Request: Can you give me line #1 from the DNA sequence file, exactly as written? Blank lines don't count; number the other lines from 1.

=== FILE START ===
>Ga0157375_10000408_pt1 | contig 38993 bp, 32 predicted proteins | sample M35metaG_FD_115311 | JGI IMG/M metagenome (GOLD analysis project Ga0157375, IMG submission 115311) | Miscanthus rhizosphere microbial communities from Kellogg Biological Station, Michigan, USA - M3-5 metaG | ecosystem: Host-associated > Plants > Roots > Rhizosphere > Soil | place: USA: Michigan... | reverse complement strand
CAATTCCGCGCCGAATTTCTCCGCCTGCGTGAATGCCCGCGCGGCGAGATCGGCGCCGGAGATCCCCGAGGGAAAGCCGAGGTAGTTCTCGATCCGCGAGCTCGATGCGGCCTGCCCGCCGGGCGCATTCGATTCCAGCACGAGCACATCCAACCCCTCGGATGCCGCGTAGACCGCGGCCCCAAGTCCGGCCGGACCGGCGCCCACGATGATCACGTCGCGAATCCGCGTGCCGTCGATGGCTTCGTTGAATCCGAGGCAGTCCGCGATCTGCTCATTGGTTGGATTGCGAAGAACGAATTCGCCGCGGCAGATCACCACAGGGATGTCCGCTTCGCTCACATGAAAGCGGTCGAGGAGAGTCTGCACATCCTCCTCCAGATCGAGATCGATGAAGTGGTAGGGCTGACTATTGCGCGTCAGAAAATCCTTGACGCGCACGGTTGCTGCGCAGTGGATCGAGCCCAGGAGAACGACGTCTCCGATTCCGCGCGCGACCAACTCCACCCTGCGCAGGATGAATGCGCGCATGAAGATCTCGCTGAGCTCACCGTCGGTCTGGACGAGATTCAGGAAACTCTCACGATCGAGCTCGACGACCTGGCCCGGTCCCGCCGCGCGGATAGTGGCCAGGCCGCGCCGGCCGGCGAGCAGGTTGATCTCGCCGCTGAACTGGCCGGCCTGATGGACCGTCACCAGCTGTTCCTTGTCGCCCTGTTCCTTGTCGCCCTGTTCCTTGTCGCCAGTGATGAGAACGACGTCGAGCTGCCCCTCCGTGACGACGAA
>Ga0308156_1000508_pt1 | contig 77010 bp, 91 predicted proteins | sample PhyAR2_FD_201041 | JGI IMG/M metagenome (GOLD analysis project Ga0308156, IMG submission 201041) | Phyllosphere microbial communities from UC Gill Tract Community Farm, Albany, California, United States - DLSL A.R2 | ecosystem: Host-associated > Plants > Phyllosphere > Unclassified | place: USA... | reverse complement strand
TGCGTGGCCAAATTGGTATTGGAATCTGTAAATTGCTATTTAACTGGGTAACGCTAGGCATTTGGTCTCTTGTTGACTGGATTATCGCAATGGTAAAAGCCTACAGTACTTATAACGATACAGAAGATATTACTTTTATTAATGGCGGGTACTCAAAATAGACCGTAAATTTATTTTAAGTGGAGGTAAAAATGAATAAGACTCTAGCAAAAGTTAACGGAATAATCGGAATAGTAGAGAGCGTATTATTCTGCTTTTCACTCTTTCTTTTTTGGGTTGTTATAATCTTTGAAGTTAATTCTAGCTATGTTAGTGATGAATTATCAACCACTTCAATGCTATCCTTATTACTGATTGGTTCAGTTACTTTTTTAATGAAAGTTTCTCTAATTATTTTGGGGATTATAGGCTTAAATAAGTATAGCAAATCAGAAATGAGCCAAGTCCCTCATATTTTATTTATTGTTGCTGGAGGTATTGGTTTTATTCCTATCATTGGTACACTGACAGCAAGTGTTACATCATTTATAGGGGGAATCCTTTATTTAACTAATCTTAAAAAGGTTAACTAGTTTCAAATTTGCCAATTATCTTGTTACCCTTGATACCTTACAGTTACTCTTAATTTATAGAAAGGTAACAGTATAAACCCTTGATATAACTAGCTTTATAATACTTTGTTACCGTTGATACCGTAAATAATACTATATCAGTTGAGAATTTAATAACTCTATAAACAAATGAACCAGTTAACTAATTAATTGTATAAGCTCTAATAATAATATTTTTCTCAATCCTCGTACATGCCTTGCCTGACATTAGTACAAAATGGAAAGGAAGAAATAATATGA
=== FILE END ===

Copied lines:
>Ga0157375_10000408_pt1 | contig 38993 bp, 32 predicted proteins | sample M35metaG_FD_115311 | JGI IMG/M metagenome (GOLD analysis project Ga0157375, IMG submission 115311) | Miscanthus rhizosphere microbial communities from Kellogg Biological Station, Michigan, USA - M3-5 metaG | ecosystem: Host-associated > Plants > Roots > Rhizosphere > Soil | place: USA: Michigan... | reverse complement strand